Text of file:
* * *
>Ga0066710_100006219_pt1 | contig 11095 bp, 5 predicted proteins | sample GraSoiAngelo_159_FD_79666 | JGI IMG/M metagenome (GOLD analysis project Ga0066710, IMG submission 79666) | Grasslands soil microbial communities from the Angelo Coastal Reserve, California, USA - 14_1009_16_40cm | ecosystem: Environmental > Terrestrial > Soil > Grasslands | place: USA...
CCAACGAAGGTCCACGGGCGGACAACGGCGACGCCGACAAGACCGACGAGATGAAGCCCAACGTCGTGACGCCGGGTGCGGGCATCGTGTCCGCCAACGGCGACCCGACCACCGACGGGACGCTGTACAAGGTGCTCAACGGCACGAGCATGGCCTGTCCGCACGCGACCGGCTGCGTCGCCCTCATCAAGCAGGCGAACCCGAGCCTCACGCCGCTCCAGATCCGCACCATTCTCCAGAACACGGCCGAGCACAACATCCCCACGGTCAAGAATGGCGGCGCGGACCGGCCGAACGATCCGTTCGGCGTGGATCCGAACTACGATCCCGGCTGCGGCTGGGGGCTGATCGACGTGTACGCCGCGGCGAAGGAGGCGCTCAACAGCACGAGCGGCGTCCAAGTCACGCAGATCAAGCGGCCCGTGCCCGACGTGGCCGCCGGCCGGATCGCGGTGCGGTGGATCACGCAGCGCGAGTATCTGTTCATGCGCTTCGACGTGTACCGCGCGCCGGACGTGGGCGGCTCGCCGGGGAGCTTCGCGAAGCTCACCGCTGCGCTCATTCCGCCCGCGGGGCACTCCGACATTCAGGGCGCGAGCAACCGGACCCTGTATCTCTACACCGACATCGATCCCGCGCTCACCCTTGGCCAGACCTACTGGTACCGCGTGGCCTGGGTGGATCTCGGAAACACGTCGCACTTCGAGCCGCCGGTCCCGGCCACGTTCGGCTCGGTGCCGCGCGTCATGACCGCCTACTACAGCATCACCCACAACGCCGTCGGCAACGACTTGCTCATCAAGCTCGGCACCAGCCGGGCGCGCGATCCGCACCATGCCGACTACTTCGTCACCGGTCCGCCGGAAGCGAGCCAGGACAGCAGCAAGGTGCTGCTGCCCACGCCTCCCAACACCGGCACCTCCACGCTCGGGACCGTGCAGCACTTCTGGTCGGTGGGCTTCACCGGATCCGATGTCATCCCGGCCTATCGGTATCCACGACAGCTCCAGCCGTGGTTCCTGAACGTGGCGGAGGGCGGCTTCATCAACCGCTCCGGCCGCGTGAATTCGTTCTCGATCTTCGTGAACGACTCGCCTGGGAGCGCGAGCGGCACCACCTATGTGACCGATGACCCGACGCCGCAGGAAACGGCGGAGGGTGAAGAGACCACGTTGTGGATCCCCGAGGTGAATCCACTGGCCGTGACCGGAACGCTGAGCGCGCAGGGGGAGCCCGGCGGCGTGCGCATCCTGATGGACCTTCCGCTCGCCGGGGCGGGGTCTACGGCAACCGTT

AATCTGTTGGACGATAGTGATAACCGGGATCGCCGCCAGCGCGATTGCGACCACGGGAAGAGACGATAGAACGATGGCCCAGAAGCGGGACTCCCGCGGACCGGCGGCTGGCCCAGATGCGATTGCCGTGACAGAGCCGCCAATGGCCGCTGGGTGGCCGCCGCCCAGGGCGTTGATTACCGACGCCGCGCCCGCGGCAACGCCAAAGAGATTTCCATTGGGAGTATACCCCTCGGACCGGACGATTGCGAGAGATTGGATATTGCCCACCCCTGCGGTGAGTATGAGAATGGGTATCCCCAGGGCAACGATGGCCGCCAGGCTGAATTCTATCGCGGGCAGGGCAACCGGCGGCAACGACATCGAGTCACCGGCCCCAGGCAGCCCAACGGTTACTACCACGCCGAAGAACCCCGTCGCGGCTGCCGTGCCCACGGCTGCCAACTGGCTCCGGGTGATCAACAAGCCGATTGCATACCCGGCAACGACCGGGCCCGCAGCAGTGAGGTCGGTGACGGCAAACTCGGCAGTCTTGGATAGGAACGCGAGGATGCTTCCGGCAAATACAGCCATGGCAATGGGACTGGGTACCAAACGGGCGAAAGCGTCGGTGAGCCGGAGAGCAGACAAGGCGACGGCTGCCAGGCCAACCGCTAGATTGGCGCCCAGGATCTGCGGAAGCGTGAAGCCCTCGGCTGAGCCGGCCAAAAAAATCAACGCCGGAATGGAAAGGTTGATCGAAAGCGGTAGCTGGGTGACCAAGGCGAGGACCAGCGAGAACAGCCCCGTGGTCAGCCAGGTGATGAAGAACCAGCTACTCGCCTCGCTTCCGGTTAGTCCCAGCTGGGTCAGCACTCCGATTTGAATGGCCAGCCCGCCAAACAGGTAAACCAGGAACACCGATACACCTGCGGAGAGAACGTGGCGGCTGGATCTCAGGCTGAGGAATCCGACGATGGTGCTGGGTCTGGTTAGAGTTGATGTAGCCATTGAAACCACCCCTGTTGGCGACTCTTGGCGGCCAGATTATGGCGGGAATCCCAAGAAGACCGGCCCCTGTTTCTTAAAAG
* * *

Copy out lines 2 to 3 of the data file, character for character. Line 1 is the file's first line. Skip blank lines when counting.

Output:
CCAACGAAGGTCCACGGGCGGACAACGGCGACGCCGACAAGACCGACGAGATGAAGCCCAACGTCGTGACGCCGGGTGCGGGCATCGTGTCCGCCAACGGCGACCCGACCACCGACGGGACGCTGTACAAGGTGCTCAACGGCACGAGCATGGCCTGTCCGCACGCGACCGGCTGCGTCGCCCTCATCAAGCAGGCGAACCCGAGCCTCACGCCGCTCCAGATCCGCACCATTCTCCAGAACACGGCCGAGCACAACATCCCCACGGTCAAGAATGGCGGCGCGGACCGGCCGAACGATCCGTTCGGCGTGGATCCGAACTACGATCCCGGCTGCGGCTGGGGGCTGATCGACGTGTACGCCGCGGCGAAGGAGGCGCTCAACAGCACGAGCGGCGTCCAAGTCACGCAGATCAAGCGGCCCGTGCCCGACGTGGCCGCCGGCCGGATCGCGGTGCGGTGGATCACGCAGCGCGAGTATCTGTTCATGCGCTTCGACGTGTACCGCGCGCCGGACGTGGGCGGCTCGCCGGGGAGCTTCGCGAAGCTCACCGCTGCGCTCATTCCGCCCGCGGGGCACTCCGACATTCAGGGCGCGAGCAACCGGACCCTGTATCTCTACACCGACATCGATCCCGCGCTCACCCTTGGCCAGACCTACTGGTACCGCGTGGCCTGGGTGGATCTCGGAAACACGTCGCACTTCGAGCCGCCGGTCCCGGCCACGTTCGGCTCGGTGCCGCGCGTCATGACCGCCTACTACAGCATCACCCACAACGCCGTCGGCAACGACTTGCTCATCAAGCTCGGCACCAGCCGGGCGCGCGATCCGCACCATGCCGACTACTTCGTCACCGGTCCGCCGGAAGCGAGCCAGGACAGCAGCAAGGTGCTGCTGCCCACGCCTCCCAACACCGGCACCTCCACGCTCGGGACCGTGCAGCACTTCTGGTCGGTGGGCTTCACCGGATCCGATGTCATCCCGGCCTATCGGTATCCACGACAGCTCCAGCCGTGGTTCCTGAACGTGGCGGAGGGCGGCTTCATCAACCGCTCCGGCCGCGTGAATTCGTTCTCGATCTTCGTGAACGACTCGCCTGGGAGCGCGAGCGGCACCACCTATGTGACCGATGACCCGACGCCGCAGGAAACGGCGGAGGGTGAAGAGACCACGTTGTGGATCCCCGAGGTGAATCCACTGGCCGTGACCGGAACGCTGAGCGCGCAGGGGGAGCCCGGCGGCGTGCGCATCCTGATGGACCTTCCGCTCGCCGGGGCGGGGTCTACGGCAACCGTT

AATCTGTTGGACGATAGTGATAACCGGGATCGCCGCCAGCGCGATTGCGACCACGGGAAGAGACGATAGAACGATGGCCCAGAAGCGGGACTCCCGCGGACCGGCGGCTGGCCCAGATGCGATTGCCGTGACAGAGCCGCCAATGGCCGCTGGGTGGCCGCCGCCCAGGGCGTTGATTACCGACGCCGCGCCCGCGGCAACGCCAAAGAGATTTCCATTGGGAGTATACCCCTCGGACCGGACGATTGCGAGAGATTGGATATTGCCCACCCCTGCGGTGAGTATGAGAATGGGTATCCCCAGGGCAACGATGGCCGCCAGGCTGAATTCTATCGCGGGCAGGGCAACCGGCGGCAACGACATCGAGTCACCGGCCCCAGGCAGCCCAACGGTTACTACCACGCCGAAGAACCCCGTCGCGGCTGCCGTGCCCACGGCTGCCAACTGGCTCCGGGTGATCAACAAGCCGATTGCATACCCGGCAACGACCGGGCCCGCAGCAGTGAGGTCGGTGACGGCAAACTCGGCAGTCTTGGATAGGAACGCGAGGATGCTTCCGGCAAATACAGCCATGGCAATGGGACTGGGTACCAAACGGGCGAAAGCGTCGGTGAGCCGGAGAGCAGACAAGGCGACGGCTGCCAGGCCAACCGCTAGATTGGCGCCCAGGATCTGCGGAAGCGTGAAGCCCTCGGCTGAGCCGGCCAAAAAAATCAACGCCGGAATGGAAAGGTTGATCGAAAGCGGTAGCTGGGTGACCAAGGCGAGGACCAGCGAGAACAGCCCCGTGGTCAGCCAGGTGATGAAGAACCAGCTACTCGCCTCGCTTCCGGTTAGTCCCAGCTGGGTCAGCACTCCGATTTGAATGGCCAGCCCGCCAAACAGGTAAACCAGGAACACCGATACACCTGCGGAGAGAACGTGGCGGCTGGATCTCAGGCTGAGGAATCCGACGATGGTGCTGGGTCTGGTTAGAGTTGATGTAGCCATTGAAACCACCCCTGTTGGCGACTCTTGGCGGCCAGATTATGGCGGGAATCCCAAGAAGACCGGCCCCTGTTTCTTAAAAG